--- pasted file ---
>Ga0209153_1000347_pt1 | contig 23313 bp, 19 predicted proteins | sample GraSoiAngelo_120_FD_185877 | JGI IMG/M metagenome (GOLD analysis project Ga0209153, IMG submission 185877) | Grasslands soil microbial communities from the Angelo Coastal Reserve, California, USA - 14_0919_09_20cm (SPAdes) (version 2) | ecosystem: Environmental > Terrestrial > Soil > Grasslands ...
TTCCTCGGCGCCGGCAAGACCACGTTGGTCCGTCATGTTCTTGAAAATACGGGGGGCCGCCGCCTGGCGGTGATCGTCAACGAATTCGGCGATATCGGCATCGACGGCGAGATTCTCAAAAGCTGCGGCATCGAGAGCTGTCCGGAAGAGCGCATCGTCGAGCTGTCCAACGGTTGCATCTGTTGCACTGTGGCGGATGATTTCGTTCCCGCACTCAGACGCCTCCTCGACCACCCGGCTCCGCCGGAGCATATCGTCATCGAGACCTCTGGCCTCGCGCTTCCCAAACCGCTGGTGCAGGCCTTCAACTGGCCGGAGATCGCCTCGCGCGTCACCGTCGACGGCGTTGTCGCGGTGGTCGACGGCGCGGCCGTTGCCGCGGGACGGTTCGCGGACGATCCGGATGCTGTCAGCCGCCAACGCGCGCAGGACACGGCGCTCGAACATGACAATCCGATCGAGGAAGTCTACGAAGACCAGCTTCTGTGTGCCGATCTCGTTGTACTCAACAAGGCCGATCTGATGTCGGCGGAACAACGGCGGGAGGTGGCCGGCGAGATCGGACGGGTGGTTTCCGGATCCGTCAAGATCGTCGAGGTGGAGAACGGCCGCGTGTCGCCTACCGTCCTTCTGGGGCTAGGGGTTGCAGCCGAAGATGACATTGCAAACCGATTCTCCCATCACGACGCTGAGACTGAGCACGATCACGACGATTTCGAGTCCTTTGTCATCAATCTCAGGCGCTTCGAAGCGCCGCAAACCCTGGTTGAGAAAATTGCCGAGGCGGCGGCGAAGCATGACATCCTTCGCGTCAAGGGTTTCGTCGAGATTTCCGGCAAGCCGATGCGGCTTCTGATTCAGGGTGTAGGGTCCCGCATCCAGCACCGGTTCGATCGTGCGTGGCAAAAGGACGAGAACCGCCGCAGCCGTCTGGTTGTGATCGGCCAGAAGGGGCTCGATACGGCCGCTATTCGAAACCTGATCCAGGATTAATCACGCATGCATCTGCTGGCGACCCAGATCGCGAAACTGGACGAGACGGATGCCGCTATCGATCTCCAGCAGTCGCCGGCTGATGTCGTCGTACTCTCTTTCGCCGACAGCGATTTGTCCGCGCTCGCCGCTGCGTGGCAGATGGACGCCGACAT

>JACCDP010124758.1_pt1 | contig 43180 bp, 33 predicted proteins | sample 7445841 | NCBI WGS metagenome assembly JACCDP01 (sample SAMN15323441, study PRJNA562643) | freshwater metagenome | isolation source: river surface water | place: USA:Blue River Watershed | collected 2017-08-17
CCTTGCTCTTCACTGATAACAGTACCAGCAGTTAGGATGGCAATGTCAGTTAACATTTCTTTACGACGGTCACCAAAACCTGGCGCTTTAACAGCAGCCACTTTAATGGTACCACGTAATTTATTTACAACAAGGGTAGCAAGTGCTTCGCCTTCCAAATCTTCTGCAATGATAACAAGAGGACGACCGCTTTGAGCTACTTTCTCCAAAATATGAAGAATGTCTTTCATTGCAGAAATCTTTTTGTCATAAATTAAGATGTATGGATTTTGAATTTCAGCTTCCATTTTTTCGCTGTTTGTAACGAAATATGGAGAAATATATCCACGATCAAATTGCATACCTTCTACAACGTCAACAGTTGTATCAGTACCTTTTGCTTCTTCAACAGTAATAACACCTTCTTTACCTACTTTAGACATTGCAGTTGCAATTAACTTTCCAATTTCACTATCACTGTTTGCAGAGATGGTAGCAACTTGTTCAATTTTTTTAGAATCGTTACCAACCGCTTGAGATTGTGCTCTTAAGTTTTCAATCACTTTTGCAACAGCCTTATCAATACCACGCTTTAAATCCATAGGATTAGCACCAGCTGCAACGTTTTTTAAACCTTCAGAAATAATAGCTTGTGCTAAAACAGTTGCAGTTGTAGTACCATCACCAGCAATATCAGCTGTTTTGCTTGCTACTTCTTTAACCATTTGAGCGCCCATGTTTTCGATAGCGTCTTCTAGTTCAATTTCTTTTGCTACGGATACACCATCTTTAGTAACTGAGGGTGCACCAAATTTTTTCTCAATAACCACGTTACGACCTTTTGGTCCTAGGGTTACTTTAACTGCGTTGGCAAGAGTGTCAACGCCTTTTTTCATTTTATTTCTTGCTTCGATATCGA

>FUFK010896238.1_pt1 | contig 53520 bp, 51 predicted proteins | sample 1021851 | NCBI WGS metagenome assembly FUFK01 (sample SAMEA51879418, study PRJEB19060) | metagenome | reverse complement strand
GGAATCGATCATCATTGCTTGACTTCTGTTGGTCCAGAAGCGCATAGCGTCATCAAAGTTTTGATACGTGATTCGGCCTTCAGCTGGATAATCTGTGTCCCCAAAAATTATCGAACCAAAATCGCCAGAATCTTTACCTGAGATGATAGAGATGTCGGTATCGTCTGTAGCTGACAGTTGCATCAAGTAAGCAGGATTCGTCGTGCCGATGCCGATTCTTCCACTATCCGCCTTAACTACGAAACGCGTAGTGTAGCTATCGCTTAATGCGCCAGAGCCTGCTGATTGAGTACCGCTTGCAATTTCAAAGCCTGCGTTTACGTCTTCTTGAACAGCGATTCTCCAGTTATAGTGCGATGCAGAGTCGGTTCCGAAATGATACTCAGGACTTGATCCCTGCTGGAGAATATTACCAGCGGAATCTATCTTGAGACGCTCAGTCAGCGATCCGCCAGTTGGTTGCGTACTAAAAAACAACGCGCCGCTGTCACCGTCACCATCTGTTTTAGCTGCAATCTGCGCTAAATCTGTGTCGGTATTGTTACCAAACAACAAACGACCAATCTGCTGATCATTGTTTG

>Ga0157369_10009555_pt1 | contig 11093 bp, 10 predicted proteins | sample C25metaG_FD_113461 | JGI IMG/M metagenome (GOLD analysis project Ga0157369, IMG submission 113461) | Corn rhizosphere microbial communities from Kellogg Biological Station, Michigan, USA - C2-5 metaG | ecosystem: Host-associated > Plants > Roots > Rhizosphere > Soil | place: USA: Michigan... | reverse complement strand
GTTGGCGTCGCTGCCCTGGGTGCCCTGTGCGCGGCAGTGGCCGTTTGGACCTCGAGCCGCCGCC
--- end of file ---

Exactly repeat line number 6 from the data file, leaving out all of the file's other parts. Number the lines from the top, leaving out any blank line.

GGAATCGATCATCATTGCTTGACTTCTGTTGGTCCAGAAGCGCATAGCGTCATCAAAGTTTTGATACGTGATTCGGCCTTCAGCTGGATAATCTGTGTCCCCAAAAATTATCGAACCAAAATCGCCAGAATCTTTACCTGAGATGATAGAGATGTCGGTATCGTCTGTAGCTGACAGTTGCATCAAGTAAGCAGGATTCGTCGTGCCGATGCCGATTCTTCCACTATCCGCCTTAACTACGAAACGCGTAGTGTAGCTATCGCTTAATGCGCCAGAGCCTGCTGATTGAGTACCGCTTGCAATTTCAAAGCCTGCGTTTACGTCTTCTTGAACAGCGATTCTCCAGTTATAGTGCGATGCAGAGTCGGTTCCGAAATGATACTCAGGACTTGATCCCTGCTGGAGAATATTACCAGCGGAATCTATCTTGAGACGCTCAGTCAGCGATCCGCCAGTTGGTTGCGTACTAAAAAACAACGCGCCGCTGTCACCGTCACCATCTGTTTTAGCTGCAATCTGCGCTAAATCTGTGTCGGTATTGTTACCAAACAACAAACGACCAATCTGCTGATCATTGTTTG